The OHTS elucidated that untreated ocular hypertensive patients are at an increased risk (9.5%) of developing glaucoma compared to those who are treated (4.4%) at 5 years.5 By 20 years, the risk of developing POAG was much higher, with a slightly larger difference between the two groups (49.3% among nontreated vs 41.9% among treated suspects).6 Our retrospective study aimed to identify patient characteristics that lead to treatment of glaucoma suspects and ocular hypertension patients in our academic practice.

The IOP is the primary modifiable risk factor in the progression of glaucoma. The goal of treatment for glaucoma suspect, ocular hypertensive, and POAG patients is to lower IOP in order to prevent further retinal ganglion cell loss.4,13 Our study found that IOP was significantly higher in treated patients. Therefore, the measured IOP in our treated patients is lower than their physiologic baseline but still higher than nontreated patients. CCT, another risk factor for POAG,5,8 is known to affect measurement accuracy of IOP.14 While our study did not find a significant difference in CCT, there was a trend of higher CCT in the treated glaucoma suspect group. This suggests the possibility that our practitioners were biased toward treating high IOP despite the context of thicker CCT.

Our study also found that providers were more likely to treat when RNFL was thinner or symmetry in RNFL between the eyes lower. The only RNFL quadrant not found to be significantly thinner in the treated group was the nasal quadrant, which is unsurprising as it is less often impacted by glaucomatous damage.15 Further, treated suspects had significantly thinner average and minimum GCIPL thickness as well as thinner GCIPL quadrants compared to nontreated patients. RNFL thinning, decreased RNFL symmetry, and GCIPL thinning are evidence of glaucomatous damage, and our study suggests these factors were compelling reasons for treatment initiation.4 Further, both RNFL and GCIPL thinning have been found to have high diagnostic accuracy for glaucoma, and our study demonstrates clinicians’ perceived importance of RNFL and GCIPL in glaucoma diagnosis.16,17 Average and vertical CDR were lower in treated suspects compared to untreated suspects. While we may have expected a higher CDR in treated patients to prompt treatment initiation, findings of a slightly lower CDR may reflect the effectiveness of treatment in preventing cupping and the development of POAG. Additionally, it is possible that there was a greater proportion of patients with physiologic cupping in the untreated group (i.e., patients with large cups but normal RNFL and GCIPL), which could explain this discrepancy.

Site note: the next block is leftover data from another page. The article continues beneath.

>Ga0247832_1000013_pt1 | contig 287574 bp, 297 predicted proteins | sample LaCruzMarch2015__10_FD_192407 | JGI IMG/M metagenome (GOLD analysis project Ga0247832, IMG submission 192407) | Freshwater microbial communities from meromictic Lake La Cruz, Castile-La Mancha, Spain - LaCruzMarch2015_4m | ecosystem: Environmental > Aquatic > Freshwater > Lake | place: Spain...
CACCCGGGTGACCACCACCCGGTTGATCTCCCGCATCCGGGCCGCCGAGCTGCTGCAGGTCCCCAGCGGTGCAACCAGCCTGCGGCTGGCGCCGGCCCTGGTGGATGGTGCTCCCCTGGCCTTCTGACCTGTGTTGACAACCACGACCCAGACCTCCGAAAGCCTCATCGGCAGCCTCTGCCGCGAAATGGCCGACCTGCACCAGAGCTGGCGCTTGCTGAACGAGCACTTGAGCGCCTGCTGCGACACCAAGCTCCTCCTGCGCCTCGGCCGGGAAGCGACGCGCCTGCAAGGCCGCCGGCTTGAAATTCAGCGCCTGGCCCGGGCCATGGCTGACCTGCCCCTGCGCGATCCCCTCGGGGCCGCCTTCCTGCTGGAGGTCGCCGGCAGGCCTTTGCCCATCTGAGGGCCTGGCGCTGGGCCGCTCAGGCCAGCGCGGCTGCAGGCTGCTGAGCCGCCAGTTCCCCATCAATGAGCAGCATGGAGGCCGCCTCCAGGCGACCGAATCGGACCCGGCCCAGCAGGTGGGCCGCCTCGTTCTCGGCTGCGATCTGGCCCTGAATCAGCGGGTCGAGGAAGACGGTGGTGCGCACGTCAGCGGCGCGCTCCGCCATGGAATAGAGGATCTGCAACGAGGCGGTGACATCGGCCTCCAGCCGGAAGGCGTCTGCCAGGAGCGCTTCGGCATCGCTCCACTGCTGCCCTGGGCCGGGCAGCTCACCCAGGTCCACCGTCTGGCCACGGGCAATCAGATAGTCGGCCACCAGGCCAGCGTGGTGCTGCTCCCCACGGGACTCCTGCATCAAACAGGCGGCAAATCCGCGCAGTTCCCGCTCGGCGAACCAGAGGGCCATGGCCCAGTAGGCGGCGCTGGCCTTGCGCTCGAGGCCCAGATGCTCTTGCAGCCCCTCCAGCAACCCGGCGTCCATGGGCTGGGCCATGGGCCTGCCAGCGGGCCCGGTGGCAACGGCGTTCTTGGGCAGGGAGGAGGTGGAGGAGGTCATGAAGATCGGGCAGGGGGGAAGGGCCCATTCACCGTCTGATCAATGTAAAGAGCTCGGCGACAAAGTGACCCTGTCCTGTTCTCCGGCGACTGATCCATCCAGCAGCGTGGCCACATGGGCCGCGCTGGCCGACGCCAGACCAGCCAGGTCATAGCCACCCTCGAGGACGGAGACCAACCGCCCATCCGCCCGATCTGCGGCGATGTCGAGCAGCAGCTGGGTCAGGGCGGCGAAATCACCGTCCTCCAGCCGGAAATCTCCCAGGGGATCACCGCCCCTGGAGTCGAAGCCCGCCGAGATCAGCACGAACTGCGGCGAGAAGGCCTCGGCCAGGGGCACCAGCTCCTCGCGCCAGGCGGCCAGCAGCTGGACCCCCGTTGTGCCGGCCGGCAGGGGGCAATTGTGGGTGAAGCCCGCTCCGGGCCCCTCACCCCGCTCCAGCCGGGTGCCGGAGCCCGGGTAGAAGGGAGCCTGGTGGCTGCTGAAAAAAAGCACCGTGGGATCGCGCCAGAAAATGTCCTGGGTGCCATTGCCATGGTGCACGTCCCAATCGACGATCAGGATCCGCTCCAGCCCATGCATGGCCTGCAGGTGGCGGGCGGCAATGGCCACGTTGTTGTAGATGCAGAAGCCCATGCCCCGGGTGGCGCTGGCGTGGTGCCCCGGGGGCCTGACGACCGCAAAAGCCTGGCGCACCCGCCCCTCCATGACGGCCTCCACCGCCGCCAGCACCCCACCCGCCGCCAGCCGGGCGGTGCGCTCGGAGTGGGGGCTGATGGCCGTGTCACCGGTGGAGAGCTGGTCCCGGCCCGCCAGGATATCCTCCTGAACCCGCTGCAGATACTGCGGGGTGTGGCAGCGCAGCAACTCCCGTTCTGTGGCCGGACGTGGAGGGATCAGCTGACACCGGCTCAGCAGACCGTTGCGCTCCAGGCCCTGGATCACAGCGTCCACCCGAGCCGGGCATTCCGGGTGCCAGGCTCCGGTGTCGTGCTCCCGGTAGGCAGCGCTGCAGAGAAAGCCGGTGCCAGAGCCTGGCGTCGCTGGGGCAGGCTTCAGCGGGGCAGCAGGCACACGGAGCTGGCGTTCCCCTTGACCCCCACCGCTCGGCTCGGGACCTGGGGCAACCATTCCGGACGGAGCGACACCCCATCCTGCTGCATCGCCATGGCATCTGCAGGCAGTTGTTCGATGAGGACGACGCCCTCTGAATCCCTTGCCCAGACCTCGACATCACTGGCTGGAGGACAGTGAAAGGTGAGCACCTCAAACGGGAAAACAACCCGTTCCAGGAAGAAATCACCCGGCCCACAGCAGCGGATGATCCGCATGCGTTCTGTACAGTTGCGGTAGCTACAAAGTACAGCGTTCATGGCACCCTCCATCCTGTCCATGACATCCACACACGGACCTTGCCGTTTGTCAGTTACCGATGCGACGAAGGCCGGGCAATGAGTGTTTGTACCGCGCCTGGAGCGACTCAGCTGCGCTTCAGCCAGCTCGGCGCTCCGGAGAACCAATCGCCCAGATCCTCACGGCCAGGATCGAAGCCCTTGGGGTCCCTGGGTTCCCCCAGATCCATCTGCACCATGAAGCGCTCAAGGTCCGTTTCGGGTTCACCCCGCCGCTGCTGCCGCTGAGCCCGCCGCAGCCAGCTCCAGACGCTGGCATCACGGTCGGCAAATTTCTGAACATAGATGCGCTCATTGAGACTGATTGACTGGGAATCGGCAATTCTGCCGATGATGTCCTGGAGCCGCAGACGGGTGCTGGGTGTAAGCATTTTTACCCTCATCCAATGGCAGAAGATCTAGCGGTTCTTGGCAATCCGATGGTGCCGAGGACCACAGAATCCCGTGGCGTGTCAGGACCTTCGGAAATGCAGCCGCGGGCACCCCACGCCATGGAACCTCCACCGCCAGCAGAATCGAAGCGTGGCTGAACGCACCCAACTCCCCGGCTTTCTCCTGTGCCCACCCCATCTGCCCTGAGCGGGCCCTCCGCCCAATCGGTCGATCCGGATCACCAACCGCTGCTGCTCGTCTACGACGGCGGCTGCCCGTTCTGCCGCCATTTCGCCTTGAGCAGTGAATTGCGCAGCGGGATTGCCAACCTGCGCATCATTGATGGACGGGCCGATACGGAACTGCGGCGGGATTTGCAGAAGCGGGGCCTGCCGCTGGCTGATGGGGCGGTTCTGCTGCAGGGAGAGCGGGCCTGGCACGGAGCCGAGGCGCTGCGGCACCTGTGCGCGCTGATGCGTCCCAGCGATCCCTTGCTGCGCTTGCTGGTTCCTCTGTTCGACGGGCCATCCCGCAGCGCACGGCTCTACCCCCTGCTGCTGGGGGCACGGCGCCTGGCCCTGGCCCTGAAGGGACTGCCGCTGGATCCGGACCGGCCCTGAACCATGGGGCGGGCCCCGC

Treated suspects had a higher total number of ocular comorbidities as well as a higher prevalence of optic disc drusen, disc hemorrhage, and a history of ocular trauma compared to untreated patients. Optic disc drusen, disc hemorrhage, and ocular trauma are nonglaucomatous diseases that may damage the optic disc or cause abnormalities in the appearance of the optic disc or in visual fields.4,18 These comorbidities may also be associated with changes in parameters that are frequently monitored by glaucoma specialists.18 Since the result of these disease processes impacts the patients in a manner similar to glaucoma but completely independent of glaucoma, it creates challenges in diagnosis and management. Therefore, treatment in these cases may be occurring as an overabundance of caution, given the difficulty in discerning whether optic nerve changes, RNFL thinning, or visual field abnormalities are occurring due to glaucoma or coexistent comorbidities. Additionally, glaucoma can coexist with anomalous nerves, and our current definitions of glaucoma do not account for these cases.